Business continuity planning do’s and don’ts to keep your company running smoothly during a catastrophe

Business continuity planning do’s and don’ts to keep your company running smoothly during a catastrophe

No business is safe from disasters. Whether it's a tornado that destroys your office building, a data breach that compromises your customer information, or a war with a global impact, you need to be prepared for anything. That's where business continuity comes in.

While many business leaders know that a business continuity plan (BCP) is essential, not all businesses are able to effectively implement their plans. To help your business survive any catastrophic event, follow these do's and don'ts when developing a business continuity strategy.

Do

Conduct a risk assessment

Conducting a risk assessment will help you identify the potential threats and vulnerabilities to your enterprise. This primarily involves knowing what could go wrong in case your business experiences a disaster, so you can take steps to mitigate the risks.

Some of the things you should consider when conducting a risk assessment include your business's size, location, and products and/or services. Based on these factors, you could determine the risks that your company could face in case of a disaster. Ideally, you'll be working with risk professionals that can conduct a risk assessment, or you could hire a professional IT services firm that can tailor disaster recovery solutions for you.

Test the plan

Testing your plan gives you enough leeway to spot and fix any gaps or vulnerabilities before an actual emergency occurs. There are several ways to test your BCP, one of which is to simulate a disaster situation. For example, you can shut down your office for a few minutes or a couple of hours and see how your employees and systems respond. You can also test your plan by conducting a mock evacuation or by simulating a data breach.

Take third parties into account

Many companies rely on third parties for business-critical processes. For example, your business may trust business associates, vendors, or suppliers to handle sensitive data. If these third parties are affected by a disaster and are unable to deliver services as a result, your business will be negatively affected too.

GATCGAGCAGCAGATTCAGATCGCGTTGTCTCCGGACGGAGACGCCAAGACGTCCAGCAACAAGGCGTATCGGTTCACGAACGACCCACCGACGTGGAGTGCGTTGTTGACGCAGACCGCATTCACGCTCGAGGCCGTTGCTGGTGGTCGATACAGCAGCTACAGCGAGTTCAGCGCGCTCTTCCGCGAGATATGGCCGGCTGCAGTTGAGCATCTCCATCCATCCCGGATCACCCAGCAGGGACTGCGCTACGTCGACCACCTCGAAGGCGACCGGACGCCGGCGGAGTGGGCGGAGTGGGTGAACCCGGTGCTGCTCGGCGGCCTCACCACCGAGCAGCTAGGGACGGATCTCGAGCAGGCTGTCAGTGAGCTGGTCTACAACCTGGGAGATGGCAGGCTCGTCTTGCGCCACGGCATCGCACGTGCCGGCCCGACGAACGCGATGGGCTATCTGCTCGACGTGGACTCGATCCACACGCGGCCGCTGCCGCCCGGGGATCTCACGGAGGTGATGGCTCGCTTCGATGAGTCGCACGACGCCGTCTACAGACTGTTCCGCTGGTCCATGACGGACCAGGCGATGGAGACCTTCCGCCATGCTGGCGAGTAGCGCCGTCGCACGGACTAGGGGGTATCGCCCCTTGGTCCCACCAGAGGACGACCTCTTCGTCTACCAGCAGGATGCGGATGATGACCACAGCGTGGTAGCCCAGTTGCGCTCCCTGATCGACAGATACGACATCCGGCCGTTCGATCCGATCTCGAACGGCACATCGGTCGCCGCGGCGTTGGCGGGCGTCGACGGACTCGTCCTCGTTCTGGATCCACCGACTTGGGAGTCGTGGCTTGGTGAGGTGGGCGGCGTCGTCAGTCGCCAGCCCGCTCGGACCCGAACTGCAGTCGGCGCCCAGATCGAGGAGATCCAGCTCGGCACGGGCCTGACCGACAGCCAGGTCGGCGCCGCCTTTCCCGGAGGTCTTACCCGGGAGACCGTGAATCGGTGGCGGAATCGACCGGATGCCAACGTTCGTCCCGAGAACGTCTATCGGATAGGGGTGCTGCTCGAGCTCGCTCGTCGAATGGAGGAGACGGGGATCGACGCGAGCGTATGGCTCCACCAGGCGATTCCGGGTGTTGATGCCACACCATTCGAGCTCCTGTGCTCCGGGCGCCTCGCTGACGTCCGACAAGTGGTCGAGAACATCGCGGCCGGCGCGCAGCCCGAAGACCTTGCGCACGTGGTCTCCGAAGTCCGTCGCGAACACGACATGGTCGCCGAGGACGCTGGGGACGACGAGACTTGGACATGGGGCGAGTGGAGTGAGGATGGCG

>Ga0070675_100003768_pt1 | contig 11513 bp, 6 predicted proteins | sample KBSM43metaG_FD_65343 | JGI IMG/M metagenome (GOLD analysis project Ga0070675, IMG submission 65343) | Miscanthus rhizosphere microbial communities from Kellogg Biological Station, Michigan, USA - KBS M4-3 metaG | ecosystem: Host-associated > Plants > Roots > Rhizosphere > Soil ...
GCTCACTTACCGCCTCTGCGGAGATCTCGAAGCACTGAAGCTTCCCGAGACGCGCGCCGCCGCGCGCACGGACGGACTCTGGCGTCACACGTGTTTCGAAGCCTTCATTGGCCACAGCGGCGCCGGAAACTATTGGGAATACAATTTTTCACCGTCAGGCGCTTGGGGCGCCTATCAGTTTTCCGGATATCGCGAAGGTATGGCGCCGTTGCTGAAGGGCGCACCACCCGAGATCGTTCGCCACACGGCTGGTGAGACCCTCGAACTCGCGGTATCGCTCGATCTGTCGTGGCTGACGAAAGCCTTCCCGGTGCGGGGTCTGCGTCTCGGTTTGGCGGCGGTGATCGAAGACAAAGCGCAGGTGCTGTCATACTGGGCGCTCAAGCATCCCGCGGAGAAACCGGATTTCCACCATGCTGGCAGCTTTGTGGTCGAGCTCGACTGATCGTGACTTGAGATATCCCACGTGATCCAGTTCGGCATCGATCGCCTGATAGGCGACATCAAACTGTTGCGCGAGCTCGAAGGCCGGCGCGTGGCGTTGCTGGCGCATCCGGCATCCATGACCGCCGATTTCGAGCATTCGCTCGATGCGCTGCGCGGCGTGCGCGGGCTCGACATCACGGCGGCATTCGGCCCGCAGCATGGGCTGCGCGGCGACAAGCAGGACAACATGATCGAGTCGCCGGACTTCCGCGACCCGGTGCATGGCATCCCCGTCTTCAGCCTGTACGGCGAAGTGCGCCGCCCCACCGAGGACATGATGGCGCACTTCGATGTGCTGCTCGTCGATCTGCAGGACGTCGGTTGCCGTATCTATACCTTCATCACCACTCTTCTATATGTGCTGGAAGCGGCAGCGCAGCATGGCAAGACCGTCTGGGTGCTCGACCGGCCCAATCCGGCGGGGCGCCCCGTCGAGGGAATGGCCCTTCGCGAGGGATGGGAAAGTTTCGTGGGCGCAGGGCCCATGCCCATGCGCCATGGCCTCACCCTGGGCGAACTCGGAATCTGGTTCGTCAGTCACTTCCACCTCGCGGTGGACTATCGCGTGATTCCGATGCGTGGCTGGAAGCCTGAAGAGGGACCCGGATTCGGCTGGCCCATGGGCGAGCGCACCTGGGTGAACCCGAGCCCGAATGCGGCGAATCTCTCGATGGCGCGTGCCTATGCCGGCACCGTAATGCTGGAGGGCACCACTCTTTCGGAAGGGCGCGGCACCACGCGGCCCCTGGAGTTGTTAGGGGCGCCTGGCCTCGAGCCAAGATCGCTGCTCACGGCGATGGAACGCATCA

This is why your plan should include procedures for contacting third parties and factor in scenarios where they are unavailable or unable to help. This way, you'll know what your next steps should be.

Update the plan regularly

A backup plan that was viable two years ago (i.e., developed pre-pandemic), may no longer be effective today, thus the need to adjust your business continuity strategy in a way that aligns with today's threats. For instance, if your business happens to be located in a flood-prone area, you might have to adjust your BCP to account for increased flooding due to global climate change impacts.

In addition, you should use reliable data in your business continuity strategy to help you make better decisions. Doing so helps you avoid making risky assumptions regarding your business, the potential threats, and your ability to recover.

Don't

Underestimate the scale of calamities

Disasters are inherently unpredictable — you never know how a single earthquake, fire, or hacking incident could affect your operations, systems, and staff. For this reason, it's better to be over-prepared for worst-case scenarios.

You should also have a recovery site ready in case of a major disaster. Note that although cloud-based business continuity tends to provide better protection against disasters, cloud service providers may still store data in a physical location.

Overestimate the capacity of your senior management team

In an ongoing disaster, it's likely that not all of your company's senior executives will be able to make the decisions needed to get your business running again. This can be a major setback, which is why your plan should include procedures for making decisions without being fully reliant on senior management.

Consider setting up a temporary decision-making committee, including key staff from other departments like finance, human resources, and IT, and/or appointing a disaster management committee leader.

Assume that only a few key employees should be aware of disaster recovery protocols

All staff must be included in the overall plan and should be intimately familiar with your BCP strategy so that they know what to do in a crisis. More importantly, all employees must be kept in the loop about what's happening with the company and how it is coping during a disaster. They should also be familiar with company procedures for communicating with customers and other stakeholders during any unforeseen event.

By having a well-thought-out business continuity strategy, you'll be able to keep your business running smoothly in the coming year and beyond.

Learn what a robust business recovery plan should look like by downloading our FREE eBook, 7 Rules Even the Most Basic Backup & Disaster Recovery Plan Must Follow.


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